Although our Vermont spring stillfeels a bit chilly, it won't be long before we are all barbecuing on the deck in the warm sunshine. Just thinking about this fabulous pastime made me check my deck to see how it weathered this past winter. And, like many of you, my raised 12 x 24 deck needs a good cleaning and staining and maybe a board or two replaced. I try toconvince myself thatit really only needs a little maintenance every two years or so, but honestly, it should be stained every year with the amount of harsh weather we receive. Also, at 13 years old this summer, we might be looking at replacing it in the near future.composite deck 1 If this sounds familiar, then maybe you too have considered an alternative to pressure treated wood. I am seeing composite decking more and more as I show homes and buyers always have a positive response. "Oh, that's great - No staining!" The compositelumber that is used for making decks isa mixture of wood fiber, plastic, and some type of binding agent. These ingredients are put together to form a material that is denser, stronger, and heavier than wood alone, a wood-plastic composite. Trex, Timbertech and MoistureShield are three common composite decking companies.Composite decking is resistant to rot, doesn't warp, won't give people splinters, and doesn't need to be painted, stained or sealed! (I'm sold!) composite deck 2But of course, like everything there is a downside. Composite decking is usually more expensive. When comparing your optionsof the initially least expensivepressure treated wood, exotic woods that will have a longer deck life but be more expensive, or composite decking, the up front costs of composite may be worth it. Composite decking costs often fall between those two wood options anddo have different varieties that can fit mostbudgets. So, the next time you look at your deck and the can of stain, you might justify the cost of low maintenancecomposite decking over the lifetime of the deck. .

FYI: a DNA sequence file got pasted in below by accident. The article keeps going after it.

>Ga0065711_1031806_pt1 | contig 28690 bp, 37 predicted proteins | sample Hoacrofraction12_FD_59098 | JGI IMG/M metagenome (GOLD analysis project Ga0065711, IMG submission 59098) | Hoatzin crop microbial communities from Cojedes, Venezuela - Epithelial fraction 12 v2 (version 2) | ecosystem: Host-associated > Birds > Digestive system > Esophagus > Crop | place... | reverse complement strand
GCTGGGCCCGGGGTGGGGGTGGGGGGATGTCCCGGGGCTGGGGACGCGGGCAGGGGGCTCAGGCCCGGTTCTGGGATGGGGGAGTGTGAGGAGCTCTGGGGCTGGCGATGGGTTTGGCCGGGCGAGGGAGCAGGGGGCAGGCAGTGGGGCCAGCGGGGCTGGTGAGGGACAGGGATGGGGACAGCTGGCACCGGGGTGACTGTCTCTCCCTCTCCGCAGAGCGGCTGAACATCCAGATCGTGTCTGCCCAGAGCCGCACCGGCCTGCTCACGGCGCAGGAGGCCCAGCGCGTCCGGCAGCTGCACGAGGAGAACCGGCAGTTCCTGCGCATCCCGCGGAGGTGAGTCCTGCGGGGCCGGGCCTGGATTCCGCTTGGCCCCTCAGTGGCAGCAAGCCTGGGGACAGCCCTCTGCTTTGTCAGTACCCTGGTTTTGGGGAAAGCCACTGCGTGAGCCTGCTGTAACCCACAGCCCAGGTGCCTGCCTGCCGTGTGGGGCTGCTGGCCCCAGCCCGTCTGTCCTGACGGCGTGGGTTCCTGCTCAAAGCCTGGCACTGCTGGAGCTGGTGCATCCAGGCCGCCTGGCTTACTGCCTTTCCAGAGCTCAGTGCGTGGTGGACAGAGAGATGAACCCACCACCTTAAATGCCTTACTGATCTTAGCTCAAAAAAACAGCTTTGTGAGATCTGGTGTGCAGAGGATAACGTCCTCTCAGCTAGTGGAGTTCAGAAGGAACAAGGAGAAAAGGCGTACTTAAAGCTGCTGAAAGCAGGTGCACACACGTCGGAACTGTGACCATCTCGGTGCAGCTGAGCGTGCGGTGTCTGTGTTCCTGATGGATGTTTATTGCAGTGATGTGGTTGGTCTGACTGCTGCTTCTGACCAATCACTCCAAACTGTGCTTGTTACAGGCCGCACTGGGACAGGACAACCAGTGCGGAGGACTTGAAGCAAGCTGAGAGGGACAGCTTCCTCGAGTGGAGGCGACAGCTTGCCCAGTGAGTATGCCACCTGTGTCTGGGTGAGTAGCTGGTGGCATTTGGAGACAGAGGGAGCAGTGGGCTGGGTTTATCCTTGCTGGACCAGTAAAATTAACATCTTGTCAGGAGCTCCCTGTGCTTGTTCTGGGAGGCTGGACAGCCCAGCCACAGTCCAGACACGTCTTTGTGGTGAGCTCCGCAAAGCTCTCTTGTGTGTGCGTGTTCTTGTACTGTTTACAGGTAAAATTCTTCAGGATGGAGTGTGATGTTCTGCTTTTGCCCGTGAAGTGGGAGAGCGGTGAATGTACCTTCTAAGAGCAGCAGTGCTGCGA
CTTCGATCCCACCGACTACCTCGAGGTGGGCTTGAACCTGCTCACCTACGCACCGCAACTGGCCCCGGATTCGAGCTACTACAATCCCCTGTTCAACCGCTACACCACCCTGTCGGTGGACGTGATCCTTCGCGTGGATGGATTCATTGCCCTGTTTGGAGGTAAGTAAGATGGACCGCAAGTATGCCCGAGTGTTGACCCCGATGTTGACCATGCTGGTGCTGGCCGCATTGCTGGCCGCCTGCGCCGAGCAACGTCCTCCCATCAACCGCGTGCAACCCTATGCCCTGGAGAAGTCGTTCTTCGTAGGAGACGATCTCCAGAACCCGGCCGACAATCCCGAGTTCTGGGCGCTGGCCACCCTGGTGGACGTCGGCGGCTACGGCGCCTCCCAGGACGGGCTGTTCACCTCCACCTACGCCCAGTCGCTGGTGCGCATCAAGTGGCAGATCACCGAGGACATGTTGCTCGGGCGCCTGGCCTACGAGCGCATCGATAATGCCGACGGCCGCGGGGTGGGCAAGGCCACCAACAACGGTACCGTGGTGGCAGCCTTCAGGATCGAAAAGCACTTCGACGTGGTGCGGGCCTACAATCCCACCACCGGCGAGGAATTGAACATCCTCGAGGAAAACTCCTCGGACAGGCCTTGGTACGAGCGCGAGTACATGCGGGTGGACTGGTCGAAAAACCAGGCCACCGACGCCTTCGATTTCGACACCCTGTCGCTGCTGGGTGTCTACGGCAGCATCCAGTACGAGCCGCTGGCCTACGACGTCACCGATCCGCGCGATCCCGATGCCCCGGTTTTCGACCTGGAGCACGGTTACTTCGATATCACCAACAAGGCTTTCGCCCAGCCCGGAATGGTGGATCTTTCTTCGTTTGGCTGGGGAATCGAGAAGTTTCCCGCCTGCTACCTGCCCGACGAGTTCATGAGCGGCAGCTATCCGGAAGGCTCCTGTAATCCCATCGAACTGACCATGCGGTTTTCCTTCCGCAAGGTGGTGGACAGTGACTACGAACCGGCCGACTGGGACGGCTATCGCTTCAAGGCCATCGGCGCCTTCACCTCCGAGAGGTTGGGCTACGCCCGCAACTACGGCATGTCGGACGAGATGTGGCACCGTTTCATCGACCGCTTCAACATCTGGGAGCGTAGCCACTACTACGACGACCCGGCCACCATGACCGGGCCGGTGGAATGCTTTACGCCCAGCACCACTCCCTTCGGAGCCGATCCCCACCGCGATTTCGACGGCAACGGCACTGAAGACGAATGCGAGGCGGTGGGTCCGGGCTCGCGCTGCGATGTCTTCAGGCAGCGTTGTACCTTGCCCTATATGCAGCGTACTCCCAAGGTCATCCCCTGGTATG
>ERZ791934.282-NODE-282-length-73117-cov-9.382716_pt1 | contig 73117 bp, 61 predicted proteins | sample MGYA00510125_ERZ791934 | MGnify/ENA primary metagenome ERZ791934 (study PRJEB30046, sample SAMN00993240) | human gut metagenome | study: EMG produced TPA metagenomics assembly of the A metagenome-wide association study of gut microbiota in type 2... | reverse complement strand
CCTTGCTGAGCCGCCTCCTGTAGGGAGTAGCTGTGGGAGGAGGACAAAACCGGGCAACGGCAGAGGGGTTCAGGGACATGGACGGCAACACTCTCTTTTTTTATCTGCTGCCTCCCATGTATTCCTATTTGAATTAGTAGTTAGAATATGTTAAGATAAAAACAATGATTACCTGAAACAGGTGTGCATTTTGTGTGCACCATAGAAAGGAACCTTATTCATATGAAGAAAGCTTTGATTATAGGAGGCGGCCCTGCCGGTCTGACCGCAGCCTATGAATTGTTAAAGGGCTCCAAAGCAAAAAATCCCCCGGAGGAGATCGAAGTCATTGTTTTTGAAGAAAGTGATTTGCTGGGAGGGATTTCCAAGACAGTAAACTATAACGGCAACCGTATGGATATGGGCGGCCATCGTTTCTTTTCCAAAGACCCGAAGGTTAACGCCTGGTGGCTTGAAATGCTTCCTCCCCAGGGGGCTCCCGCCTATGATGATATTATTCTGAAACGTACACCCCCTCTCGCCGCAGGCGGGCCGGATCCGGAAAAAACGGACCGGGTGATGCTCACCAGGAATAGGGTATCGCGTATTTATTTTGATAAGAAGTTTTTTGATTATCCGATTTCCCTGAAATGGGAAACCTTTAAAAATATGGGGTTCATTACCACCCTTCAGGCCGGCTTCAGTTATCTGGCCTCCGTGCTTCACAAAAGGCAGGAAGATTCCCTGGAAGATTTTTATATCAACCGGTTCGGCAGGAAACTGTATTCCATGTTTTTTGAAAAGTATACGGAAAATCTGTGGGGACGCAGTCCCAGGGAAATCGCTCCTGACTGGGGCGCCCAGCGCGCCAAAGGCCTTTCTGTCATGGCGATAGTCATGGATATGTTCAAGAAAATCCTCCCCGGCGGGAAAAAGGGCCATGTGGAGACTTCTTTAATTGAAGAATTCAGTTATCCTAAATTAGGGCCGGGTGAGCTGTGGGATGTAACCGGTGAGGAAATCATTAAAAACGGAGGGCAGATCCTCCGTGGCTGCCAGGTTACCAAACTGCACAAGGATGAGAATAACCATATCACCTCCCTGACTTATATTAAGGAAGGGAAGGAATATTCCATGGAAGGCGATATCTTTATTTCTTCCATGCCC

Does It Stay or Does It Go? The rules of personal property in Real Estate transactions